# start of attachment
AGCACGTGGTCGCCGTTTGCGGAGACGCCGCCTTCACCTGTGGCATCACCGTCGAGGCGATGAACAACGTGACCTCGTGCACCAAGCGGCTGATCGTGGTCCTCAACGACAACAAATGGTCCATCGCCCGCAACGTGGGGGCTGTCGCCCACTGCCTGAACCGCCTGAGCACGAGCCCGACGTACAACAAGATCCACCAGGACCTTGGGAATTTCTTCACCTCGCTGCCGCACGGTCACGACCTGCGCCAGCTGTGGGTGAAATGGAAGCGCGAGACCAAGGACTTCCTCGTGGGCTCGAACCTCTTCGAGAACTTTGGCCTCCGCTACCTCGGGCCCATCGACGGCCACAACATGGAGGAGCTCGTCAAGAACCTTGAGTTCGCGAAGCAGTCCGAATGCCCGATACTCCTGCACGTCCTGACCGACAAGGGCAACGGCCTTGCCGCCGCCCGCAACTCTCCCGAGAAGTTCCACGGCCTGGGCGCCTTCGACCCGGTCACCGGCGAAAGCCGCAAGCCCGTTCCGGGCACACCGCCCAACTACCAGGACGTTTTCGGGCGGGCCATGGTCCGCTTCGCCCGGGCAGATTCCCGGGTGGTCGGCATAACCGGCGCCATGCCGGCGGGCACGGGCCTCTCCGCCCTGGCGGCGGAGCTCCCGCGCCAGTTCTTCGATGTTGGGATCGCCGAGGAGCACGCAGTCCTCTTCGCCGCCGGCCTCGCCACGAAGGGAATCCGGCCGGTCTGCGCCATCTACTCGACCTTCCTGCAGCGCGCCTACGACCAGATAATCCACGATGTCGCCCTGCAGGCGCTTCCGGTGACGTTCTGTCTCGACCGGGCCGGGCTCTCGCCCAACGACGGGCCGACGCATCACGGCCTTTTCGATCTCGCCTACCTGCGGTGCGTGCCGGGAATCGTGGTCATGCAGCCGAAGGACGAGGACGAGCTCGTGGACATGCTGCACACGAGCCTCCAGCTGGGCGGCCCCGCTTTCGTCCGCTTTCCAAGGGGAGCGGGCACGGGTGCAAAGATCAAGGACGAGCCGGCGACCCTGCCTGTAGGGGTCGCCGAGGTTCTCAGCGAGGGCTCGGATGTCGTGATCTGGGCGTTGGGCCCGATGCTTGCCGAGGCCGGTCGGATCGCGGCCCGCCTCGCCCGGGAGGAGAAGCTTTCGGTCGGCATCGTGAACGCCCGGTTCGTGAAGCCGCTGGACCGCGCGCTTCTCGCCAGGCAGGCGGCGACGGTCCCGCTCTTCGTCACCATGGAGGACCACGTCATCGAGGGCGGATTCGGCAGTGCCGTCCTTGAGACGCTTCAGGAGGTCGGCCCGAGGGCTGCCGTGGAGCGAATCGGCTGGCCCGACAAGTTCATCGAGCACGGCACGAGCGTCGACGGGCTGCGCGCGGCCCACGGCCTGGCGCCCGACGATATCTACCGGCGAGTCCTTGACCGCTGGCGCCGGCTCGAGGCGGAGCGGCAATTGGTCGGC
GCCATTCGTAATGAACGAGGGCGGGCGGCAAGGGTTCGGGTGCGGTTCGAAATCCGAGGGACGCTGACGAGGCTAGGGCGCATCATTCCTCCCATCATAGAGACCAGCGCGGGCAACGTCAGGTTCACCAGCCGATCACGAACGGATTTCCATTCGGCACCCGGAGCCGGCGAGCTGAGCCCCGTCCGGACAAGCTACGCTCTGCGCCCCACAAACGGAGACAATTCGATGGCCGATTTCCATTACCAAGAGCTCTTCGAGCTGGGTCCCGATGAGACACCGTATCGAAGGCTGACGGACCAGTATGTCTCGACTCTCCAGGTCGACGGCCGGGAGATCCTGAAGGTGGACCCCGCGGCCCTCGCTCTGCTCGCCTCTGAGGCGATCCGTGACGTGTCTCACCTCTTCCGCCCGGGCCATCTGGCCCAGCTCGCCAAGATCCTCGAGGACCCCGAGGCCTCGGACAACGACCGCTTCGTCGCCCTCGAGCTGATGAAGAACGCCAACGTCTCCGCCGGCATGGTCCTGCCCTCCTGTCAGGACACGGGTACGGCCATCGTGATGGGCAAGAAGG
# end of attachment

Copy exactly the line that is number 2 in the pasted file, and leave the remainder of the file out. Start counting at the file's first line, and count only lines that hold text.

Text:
GCCATTCGTAATGAACGAGGGCGGGCGGCAAGGGTTCGGGTGCGGTTCGAAATCCGAGGGACGCTGACGAGGCTAGGGCGCATCATTCCTCCCATCATAGAGACCAGCGCGGGCAACGTCAGGTTCACCAGCCGATCACGAACGGATTTCCATTCGGCACCCGGAGCCGGCGAGCTGAGCCCCGTCCGGACAAGCTACGCTCTGCGCCCCACAAACGGAGACAATTCGATGGCCGATTTCCATTACCAAGAGCTCTTCGAGCTGGGTCCCGATGAGACACCGTATCGAAGGCTGACGGACCAGTATGTCTCGACTCTCCAGGTCGACGGCCGGGAGATCCTGAAGGTGGACCCCGCGGCCCTCGCTCTGCTCGCCTCTGAGGCGATCCGTGACGTGTCTCACCTCTTCCGCCCGGGCCATCTGGCCCAGCTCGCCAAGATCCTCGAGGACCCCGAGGCCTCGGACAACGACCGCTTCGTCGCCCTCGAGCTGATGAAGAACGCCAACGTCTCCGCCGGCATGGTCCTGCCCTCCTGTCAGGACACGGGTACGGCCATCGTGATGGGCAAGAAGG